Can Coconut Oil Really Help You Lose Weight?
9 months ago, 29 Dec 23:50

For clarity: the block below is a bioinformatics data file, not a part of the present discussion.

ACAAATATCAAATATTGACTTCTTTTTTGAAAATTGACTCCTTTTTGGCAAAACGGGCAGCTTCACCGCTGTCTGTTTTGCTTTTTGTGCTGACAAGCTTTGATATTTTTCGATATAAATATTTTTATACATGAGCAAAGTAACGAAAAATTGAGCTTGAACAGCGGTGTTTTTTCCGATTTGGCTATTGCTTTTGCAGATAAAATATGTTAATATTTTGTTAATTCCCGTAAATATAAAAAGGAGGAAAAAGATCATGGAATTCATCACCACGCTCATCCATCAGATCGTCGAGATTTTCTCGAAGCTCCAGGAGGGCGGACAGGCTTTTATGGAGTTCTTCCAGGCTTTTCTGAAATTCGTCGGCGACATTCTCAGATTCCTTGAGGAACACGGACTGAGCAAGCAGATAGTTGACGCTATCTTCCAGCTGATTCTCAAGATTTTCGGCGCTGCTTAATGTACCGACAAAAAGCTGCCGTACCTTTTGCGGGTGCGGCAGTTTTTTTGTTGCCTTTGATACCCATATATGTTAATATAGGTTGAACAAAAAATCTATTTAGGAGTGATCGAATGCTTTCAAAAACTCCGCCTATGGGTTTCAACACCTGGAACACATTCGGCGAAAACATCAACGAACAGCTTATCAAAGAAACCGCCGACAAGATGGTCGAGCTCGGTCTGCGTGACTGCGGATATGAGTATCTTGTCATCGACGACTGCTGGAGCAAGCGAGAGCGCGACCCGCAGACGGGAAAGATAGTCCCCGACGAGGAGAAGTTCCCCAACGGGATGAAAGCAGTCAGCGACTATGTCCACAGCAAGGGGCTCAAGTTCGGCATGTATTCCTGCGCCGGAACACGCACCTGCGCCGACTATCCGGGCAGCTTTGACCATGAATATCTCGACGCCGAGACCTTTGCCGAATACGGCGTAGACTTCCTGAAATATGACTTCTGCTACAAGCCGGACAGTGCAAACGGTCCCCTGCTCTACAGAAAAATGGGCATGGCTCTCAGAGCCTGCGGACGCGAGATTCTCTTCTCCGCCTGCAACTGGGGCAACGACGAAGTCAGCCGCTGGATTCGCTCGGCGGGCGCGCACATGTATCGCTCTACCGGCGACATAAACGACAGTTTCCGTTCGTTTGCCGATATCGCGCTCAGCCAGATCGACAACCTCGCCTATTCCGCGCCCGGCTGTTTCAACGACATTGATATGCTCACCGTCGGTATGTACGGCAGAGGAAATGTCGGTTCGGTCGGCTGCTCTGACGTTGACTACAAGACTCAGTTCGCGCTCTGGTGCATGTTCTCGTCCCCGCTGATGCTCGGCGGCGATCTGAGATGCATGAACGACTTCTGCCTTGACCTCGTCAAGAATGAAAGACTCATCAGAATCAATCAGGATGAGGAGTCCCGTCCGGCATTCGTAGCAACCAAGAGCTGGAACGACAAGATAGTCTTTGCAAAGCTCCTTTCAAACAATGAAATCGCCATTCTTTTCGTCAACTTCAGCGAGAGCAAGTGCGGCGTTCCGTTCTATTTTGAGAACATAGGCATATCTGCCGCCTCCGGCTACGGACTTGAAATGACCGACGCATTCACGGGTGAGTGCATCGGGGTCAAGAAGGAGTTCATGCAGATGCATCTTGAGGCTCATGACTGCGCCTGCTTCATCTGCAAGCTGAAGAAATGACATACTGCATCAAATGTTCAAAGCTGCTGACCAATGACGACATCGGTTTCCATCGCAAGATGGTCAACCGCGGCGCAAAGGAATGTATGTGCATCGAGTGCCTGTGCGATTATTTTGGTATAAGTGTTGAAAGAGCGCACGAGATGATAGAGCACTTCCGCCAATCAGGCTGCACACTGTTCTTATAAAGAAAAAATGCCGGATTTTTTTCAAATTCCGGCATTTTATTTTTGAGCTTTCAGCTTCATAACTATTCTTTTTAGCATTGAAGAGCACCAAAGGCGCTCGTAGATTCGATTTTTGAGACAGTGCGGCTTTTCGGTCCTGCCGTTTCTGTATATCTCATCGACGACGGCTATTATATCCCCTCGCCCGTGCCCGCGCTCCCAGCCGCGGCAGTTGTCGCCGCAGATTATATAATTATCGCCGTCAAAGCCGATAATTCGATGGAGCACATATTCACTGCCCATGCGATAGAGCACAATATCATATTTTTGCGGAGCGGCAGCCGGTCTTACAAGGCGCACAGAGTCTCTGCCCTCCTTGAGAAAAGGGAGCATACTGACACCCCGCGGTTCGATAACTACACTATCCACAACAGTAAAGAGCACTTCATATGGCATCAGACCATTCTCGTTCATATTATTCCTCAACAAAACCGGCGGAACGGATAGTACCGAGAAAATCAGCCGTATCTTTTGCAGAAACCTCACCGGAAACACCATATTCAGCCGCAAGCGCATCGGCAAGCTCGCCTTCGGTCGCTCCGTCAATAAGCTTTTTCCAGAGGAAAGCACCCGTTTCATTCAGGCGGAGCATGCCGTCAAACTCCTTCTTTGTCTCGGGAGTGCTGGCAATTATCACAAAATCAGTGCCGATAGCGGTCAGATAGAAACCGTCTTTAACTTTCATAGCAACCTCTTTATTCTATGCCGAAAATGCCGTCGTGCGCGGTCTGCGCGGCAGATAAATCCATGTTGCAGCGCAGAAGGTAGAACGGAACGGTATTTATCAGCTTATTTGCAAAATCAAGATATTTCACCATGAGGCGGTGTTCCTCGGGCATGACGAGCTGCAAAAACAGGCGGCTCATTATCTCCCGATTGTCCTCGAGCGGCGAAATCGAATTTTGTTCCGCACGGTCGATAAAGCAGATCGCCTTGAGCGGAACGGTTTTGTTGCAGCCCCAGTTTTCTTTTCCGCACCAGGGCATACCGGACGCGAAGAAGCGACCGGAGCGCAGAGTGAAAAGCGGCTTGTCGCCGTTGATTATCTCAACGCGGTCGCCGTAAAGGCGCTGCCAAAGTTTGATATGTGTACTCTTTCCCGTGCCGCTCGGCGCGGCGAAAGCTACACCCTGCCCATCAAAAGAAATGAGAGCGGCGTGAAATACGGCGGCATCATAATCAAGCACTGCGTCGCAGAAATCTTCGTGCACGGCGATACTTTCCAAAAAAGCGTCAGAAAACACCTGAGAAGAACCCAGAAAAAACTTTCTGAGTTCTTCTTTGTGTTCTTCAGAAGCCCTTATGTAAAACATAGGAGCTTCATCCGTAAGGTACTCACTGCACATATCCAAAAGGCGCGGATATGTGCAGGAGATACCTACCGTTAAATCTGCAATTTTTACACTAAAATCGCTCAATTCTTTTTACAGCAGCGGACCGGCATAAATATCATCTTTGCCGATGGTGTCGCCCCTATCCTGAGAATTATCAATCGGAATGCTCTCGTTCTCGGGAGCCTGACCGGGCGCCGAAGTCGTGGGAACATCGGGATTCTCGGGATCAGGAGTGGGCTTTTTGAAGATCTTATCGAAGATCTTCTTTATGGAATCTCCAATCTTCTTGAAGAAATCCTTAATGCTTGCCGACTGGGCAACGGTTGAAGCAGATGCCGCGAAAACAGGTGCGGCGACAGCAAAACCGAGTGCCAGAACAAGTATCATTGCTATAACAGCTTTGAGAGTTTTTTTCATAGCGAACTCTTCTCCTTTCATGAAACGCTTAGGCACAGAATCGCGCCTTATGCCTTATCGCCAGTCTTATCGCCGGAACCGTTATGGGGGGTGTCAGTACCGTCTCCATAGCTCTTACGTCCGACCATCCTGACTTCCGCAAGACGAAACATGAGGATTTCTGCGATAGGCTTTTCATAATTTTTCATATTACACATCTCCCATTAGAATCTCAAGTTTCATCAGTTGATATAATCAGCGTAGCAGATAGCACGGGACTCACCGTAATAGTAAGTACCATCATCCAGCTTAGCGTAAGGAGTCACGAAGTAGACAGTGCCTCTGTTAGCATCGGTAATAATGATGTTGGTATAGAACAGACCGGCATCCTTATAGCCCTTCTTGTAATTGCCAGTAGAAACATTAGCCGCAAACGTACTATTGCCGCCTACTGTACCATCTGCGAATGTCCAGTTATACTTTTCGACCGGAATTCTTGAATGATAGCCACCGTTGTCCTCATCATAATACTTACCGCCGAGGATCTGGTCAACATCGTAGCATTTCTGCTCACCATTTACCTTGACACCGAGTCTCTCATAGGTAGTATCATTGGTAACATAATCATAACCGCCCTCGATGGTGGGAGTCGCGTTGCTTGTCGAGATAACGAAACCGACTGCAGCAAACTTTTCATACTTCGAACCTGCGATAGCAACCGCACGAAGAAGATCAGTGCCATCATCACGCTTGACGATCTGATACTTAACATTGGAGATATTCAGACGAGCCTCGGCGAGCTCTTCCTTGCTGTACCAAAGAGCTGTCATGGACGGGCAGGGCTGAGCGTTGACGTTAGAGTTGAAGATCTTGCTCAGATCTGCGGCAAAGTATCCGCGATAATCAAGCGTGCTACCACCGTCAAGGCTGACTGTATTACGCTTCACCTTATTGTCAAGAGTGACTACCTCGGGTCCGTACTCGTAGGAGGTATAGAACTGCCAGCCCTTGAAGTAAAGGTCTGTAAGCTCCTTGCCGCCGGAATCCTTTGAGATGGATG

Coconut oil is seeing a serious surge in popularity, and not just because it makes everything taste uber-tropical. The oil, extracted from the flesh of a coconut, is rumored to boost dieters' weight-loss efforts. Because it’s derived from a plant and not animal products, many believe coconut oil is a healthy source of saturated fat, says Florida-based registered dietitian Alyssa Cohen, R.D. Paleo dieters commonly use it as a substitute for butter, lard, and other sources of saturated fat, and also add it to foods (stir fry, baked goods) and drinks (coffee, smoothies) to boost satiety. Some biohackers even drink a tablespoon of coconut oil with hot water pre-meal to reduce appetite. So how seriously should we be taking the whole coconut oil-weight loss love affair—and is it time for an oil change? We got in touch with the experts to find out. (Speed up your progress towards your weight-loss goals with Women's Health's Look Better Naked DVD.) Coconut oil contains a relatively high concentration of medium-chain triglycerides (MCTs)—a fatty acid that’s processed more efficiently by the body than the long-chain dietary fats found in most foods (think: meat and dairy products), explains Cohen. Long-chain fatty acids take the scenic route as they metabolize (break down), setting up camp in fat tissue along the way. MCTs, however, take a shortcut that allows them to be metabolized super-fast and burned as energy instead. Currently, however, there’s a lack of consistent evidence that the coconut oil-weight loss link is legit. “The few small-scale studies that have been performed show that consuming coconut oil may cause very modest reductions in weight,” says New Jersey-based registered dietitian Dafna Chazin, R.D.N., but there’s no evidence to suggest that doing so can lead to significant weight loss. Or that it can lead to weight loss over the long-term. Check out some of the weirdest weight-loss trends through history: Meanwhile, a recent study published in the European Journal of Nutrition found that coconut oil didn’t perform any better than olive oil at boosting metabolism or increasing satiety among overweight women. (Cue sad trombone.) Fats are the most calorically dense of all the macronutrients we nosh on (clocking in at roughly nine calories per gram). Coconut oil, specifically, contains a whopping 120 calories per tablespoon and 12 grams of saturated fat—which, for many, is more than half the recommended daily amount. “When managing weight, the most important thing is calorie awareness—practicing proper portion control and spreading out fat servings throughout the day,” Chazin says. “Adding coconut oil to your coffee or smoothie without balancing those extra calories elsewhere in your day will likely lead to weight gain, not loss.” Bottom line: “Coconut oil is way overhyped, and will not elicit weight loss in the absence of overall calorie restriction,” says Boston-based registered dietitian Sheri Kasper, R.D.N. “Diets work because they create a calorie deficit." Even though using coconut oil alone won’t help you ditch those pesky pounds, it may trigger a domino effect of healthier eating habits. Adding ...
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